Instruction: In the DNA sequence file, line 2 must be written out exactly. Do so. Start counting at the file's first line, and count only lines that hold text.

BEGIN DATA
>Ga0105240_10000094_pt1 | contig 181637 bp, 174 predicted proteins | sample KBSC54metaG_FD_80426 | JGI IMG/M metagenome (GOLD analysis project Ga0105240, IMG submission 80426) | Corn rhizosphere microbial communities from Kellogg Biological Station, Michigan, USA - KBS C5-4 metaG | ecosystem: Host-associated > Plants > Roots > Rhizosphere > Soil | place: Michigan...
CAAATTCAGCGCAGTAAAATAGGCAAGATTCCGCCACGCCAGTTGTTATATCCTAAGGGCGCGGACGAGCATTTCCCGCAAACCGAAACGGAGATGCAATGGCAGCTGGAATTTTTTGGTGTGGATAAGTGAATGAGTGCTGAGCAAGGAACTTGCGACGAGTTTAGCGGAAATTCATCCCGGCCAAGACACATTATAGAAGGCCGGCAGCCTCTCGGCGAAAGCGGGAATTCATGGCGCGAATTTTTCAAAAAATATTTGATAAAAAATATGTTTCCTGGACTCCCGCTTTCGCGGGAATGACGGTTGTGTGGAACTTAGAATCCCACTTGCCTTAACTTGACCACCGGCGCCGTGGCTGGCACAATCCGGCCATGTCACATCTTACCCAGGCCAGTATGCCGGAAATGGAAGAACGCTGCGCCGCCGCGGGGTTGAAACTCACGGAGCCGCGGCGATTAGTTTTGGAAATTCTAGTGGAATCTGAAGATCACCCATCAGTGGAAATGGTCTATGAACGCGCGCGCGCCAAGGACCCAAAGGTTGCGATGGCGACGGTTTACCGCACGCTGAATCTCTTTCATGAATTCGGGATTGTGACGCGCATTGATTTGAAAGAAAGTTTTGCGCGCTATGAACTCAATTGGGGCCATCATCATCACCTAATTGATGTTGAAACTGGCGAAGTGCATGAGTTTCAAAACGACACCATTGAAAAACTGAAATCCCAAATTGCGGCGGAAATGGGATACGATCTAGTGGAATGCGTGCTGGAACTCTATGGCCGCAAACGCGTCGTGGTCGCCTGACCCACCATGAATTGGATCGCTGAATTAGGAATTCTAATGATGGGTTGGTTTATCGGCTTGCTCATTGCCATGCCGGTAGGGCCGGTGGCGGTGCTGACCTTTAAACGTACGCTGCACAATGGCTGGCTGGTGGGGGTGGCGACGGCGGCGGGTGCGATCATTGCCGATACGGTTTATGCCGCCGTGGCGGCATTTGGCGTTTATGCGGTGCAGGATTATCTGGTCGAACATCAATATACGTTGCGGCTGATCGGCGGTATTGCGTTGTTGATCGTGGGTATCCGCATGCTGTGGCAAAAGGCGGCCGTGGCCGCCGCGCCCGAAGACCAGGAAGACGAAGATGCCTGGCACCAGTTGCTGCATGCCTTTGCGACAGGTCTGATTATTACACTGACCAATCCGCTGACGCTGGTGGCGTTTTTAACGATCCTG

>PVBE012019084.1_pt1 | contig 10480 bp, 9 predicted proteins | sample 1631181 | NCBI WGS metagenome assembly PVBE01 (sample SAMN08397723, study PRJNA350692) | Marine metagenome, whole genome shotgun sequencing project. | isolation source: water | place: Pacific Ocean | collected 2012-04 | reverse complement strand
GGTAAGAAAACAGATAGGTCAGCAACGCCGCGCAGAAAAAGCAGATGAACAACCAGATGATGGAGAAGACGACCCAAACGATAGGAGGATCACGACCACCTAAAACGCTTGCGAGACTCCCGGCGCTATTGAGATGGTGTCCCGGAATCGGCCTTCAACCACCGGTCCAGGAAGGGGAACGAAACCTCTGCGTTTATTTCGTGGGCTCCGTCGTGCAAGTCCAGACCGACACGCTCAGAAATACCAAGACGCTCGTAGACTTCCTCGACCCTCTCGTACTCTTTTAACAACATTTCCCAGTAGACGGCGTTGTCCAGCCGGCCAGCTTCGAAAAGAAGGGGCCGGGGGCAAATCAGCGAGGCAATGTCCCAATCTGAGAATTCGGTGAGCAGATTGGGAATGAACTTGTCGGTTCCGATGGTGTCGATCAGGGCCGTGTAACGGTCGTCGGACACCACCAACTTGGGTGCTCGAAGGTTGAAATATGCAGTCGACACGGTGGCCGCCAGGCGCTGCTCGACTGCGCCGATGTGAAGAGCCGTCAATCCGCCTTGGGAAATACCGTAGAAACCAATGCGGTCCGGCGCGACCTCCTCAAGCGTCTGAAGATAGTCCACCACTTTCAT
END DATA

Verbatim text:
CAAATTCAGCGCAGTAAAATAGGCAAGATTCCGCCACGCCAGTTGTTATATCCTAAGGGCGCGGACGAGCATTTCCCGCAAACCGAAACGGAGATGCAATGGCAGCTGGAATTTTTTGGTGTGGATAAGTGAATGAGTGCTGAGCAAGGAACTTGCGACGAGTTTAGCGGAAATTCATCCCGGCCAAGACACATTATAGAAGGCCGGCAGCCTCTCGGCGAAAGCGGGAATTCATGGCGCGAATTTTTCAAAAAATATTTGATAAAAAATATGTTTCCTGGACTCCCGCTTTCGCGGGAATGACGGTTGTGTGGAACTTAGAATCCCACTTGCCTTAACTTGACCACCGGCGCCGTGGCTGGCACAATCCGGCCATGTCACATCTTACCCAGGCCAGTATGCCGGAAATGGAAGAACGCTGCGCCGCCGCGGGGTTGAAACTCACGGAGCCGCGGCGATTAGTTTTGGAAATTCTAGTGGAATCTGAAGATCACCCATCAGTGGAAATGGTCTATGAACGCGCGCGCGCCAAGGACCCAAAGGTTGCGATGGCGACGGTTTACCGCACGCTGAATCTCTTTCATGAATTCGGGATTGTGACGCGCATTGATTTGAAAGAAAGTTTTGCGCGCTATGAACTCAATTGGGGCCATCATCATCACCTAATTGATGTTGAAACTGGCGAAGTGCATGAGTTTCAAAACGACACCATTGAAAAACTGAAATCCCAAATTGCGGCGGAAATGGGATACGATCTAGTGGAATGCGTGCTGGAACTCTATGGCCGCAAACGCGTCGTGGTCGCCTGACCCACCATGAATTGGATCGCTGAATTAGGAATTCTAATGATGGGTTGGTTTATCGGCTTGCTCATTGCCATGCCGGTAGGGCCGGTGGCGGTGCTGACCTTTAAACGTACGCTGCACAATGGCTGGCTGGTGGGGGTGGCGACGGCGGCGGGTGCGATCATTGCCGATACGGTTTATGCCGCCGTGGCGGCATTTGGCGTTTATGCGGTGCAGGATTATCTGGTCGAACATCAATATACGTTGCGGCTGATCGGCGGTATTGCGTTGTTGATCGTGGGTATCCGCATGCTGTGGCAAAAGGCGGCCGTGGCCGCCGCGCCCGAAGACCAGGAAGACGAAGATGCCTGGCACCAGTTGCTGCATGCCTTTGCGACAGGTCTGATTATTACACTGACCAATCCGCTGACGCTGGTGGCGTTTTTAACGATCCTG